(Via Waxy Links)

October 29, 2010 permalink

Segagaga

The handsome logo for Segagaga, one of my absolute favorite video game concepts: you run a fantasy RPG version of Sega, the ailing game console company, fending off rival electronics behemoth SonyDOGMA (at the time, the Sega Dreamcast was facing its untimely demise). A surrealist, sarcastic, postmodern metafiction of the Japanese game industry from the inside, satire on a shoestring budget with a bit of loving apology for what was about to happen with Sega and the business in general.

From Edge magazine’s nice interview with SGGG’s developer, Tez Okano:

“The Japanese bubble burst in 1993 – that was the start of the recession and the economic downturn. At the very same time, the gaming industry was keeping going just as if it was the boom time. In 1999, it was becoming clear that the boom was fading fast for the industry. Coincidentally, we were making SGGG at this very turning point. Near the end of the game, the hero is fired because his company closes, and he finds refuge in a game store near Sega that actually existed! The store manager is Alex Kidd – he was also fired from Sega, when Sonic arrived. The message to the hero is that no matter how bad things look, there is no point in crying over the industry. You have to carry on – just like Alex Kidd, who is working hard.“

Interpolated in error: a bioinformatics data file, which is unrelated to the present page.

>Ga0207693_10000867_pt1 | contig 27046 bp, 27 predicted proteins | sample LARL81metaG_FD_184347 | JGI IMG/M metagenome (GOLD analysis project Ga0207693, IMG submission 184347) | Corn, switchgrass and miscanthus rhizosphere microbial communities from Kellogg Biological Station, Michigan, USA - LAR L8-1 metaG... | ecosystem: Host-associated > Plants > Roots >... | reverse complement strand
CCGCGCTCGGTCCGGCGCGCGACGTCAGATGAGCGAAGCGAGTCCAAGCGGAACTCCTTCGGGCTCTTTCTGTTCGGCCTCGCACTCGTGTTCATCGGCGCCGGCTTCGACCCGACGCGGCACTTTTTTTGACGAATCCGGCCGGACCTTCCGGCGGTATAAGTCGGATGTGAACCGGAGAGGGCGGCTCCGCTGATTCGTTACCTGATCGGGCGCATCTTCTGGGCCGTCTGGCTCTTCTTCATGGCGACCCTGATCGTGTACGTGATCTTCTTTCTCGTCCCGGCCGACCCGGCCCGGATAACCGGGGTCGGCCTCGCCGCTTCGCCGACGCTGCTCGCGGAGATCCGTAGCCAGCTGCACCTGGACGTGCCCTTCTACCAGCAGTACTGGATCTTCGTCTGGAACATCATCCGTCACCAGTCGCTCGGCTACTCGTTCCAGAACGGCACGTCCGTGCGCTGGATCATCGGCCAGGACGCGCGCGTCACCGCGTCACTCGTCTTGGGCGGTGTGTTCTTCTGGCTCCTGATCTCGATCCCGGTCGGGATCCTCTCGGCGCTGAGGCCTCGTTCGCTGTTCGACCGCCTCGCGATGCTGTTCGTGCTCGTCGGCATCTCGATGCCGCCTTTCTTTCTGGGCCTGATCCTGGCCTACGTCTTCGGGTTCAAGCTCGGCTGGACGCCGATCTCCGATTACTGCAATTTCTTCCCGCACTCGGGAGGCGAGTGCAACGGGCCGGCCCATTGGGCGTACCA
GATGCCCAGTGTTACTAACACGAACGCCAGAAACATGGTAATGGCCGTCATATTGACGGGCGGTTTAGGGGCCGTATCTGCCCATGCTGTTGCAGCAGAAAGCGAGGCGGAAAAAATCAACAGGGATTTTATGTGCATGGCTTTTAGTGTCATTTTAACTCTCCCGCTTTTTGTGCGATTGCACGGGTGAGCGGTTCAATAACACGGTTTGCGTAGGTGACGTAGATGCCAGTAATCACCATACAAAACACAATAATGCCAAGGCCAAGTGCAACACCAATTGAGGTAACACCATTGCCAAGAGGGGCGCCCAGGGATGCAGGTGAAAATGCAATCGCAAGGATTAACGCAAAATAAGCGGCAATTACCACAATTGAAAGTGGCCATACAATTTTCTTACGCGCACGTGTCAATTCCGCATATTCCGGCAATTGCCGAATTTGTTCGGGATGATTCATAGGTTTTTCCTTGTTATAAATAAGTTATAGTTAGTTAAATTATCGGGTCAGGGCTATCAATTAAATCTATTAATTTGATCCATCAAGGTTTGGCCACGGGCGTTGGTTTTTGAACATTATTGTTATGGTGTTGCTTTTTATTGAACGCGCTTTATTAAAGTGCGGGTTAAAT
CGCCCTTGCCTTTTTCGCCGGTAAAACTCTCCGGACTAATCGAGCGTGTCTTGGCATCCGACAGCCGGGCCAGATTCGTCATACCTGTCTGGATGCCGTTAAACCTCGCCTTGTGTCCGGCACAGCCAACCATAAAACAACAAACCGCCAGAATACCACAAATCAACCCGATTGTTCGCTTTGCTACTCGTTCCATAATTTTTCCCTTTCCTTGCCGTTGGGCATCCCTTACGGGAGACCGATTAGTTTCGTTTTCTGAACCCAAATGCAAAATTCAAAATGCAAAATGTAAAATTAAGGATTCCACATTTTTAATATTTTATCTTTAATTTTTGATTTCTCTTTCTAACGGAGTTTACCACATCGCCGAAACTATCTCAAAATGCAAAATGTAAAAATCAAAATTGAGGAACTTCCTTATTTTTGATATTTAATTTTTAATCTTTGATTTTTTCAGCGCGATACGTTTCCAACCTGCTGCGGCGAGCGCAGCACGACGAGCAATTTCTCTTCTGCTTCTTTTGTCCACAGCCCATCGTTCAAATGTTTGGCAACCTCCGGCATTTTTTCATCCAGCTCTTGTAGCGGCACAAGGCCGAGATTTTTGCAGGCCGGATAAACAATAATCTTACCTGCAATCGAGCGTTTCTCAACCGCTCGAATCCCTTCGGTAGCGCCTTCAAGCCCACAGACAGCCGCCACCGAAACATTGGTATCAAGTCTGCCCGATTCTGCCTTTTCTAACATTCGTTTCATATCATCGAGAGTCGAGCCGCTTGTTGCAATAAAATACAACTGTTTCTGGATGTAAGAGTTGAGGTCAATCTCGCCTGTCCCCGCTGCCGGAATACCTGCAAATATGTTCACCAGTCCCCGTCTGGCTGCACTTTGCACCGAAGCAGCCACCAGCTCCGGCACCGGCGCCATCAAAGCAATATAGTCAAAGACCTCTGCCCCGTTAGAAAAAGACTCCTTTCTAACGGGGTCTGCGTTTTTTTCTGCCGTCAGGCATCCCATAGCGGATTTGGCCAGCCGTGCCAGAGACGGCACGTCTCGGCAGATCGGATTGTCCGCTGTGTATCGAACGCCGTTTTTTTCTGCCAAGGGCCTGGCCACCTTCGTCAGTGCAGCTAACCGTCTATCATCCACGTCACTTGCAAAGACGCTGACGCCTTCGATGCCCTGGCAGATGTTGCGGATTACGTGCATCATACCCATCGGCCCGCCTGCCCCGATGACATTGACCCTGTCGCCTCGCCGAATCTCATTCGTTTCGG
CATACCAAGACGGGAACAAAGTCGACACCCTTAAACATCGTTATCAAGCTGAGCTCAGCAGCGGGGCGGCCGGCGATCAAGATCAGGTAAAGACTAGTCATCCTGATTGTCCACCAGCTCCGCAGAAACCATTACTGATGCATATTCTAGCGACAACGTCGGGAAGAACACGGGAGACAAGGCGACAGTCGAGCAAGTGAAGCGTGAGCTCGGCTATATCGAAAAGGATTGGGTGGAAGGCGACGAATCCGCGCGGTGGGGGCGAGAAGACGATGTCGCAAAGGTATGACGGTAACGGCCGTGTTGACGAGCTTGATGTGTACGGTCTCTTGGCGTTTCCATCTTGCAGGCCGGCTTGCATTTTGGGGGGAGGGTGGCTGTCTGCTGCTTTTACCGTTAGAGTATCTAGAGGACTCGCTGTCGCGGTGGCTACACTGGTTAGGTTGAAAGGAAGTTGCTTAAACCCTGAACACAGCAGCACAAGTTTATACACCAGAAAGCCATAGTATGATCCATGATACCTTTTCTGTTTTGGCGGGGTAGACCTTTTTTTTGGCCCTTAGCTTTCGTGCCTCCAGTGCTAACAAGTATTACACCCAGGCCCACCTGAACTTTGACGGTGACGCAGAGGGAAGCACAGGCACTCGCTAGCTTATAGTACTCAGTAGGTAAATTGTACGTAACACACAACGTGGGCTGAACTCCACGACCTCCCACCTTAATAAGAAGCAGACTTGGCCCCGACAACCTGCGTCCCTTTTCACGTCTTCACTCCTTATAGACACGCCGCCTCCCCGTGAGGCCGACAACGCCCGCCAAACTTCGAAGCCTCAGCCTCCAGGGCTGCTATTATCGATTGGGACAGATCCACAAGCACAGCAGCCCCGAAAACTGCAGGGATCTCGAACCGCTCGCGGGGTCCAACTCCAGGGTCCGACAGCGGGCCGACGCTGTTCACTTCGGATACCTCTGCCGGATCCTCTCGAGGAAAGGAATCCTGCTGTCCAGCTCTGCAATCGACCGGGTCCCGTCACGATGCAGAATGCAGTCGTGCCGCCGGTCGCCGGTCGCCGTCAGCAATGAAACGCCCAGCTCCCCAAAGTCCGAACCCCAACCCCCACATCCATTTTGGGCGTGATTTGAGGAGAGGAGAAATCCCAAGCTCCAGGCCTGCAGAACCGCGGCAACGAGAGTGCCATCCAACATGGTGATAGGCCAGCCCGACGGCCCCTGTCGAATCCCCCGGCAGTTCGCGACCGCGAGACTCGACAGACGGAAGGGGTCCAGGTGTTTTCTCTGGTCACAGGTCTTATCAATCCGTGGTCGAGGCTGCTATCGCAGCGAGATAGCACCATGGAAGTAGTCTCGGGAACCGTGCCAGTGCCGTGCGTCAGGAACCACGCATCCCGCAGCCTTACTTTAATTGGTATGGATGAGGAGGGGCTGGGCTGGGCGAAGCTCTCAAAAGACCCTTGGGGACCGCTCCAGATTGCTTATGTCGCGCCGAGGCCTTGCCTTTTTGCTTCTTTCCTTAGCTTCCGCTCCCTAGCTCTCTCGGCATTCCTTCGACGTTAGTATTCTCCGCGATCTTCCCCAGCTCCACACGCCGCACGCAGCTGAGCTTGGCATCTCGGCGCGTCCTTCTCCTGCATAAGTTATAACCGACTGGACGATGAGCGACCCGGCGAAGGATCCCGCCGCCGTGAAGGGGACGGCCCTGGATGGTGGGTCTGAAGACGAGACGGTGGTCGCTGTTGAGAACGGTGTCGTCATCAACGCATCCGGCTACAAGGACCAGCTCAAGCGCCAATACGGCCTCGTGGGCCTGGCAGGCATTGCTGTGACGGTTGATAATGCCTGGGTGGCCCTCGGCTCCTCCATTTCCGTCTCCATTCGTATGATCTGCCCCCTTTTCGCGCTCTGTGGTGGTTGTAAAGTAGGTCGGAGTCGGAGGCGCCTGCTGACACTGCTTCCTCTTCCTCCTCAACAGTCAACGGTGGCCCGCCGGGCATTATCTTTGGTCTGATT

October 16, 2010 permalink

Monkey Island Boxing

Know who assembled the retail boxes and whatnots for the original Secret of Monkey Island launch (including putting together the Dial-A-Pirate™ codewheels, as seen above)? The actual developers! I believe that’s Hal Barwood in the red glasses, and maybe that’s Dave Grossman on the left? If you have positive ID’s on anyone in the photo, let me know! The GameCola blog scored these photos of launch assembly from Tim Schafer’s Facebook page, including this good bit of trivia:

In one of these boxes, the developers slipped a five-dollar bill, signed by the whole team. It hasn’t been seen since.

The game industry’s definitely a bit different these days.

June 2, 2010 permalink

Adam West on Videogames

In the same way a painting allows us to gaze upon the faces and souls of people from another age, or a book permits us to linger on the thoughts of great figures from history and fiction, videogames can expand our awareness of the world as it is, was, or might be.

Prescient words from Adam West (yes, that Adam West), in Videogaming and Computergaming Illustrated, July, 1983.

(Via 1Up’s Retro Gaming)

January 18, 2010 permalink

MS Paint Album Art Recreations

Album art recreated quickly for the Windows 3.1 era:

The drawings in this collection were made by various users in a discussion forum on the website www.foreverdoomed.com. Using MS Paint, and other rudimentary computer drawing programs, users attempted to recreate their favorite album covers and let others on the forum guess the band and title from the artwork. […] Some gave themselves a limit of five minutes to recreate the most recognizable essentials.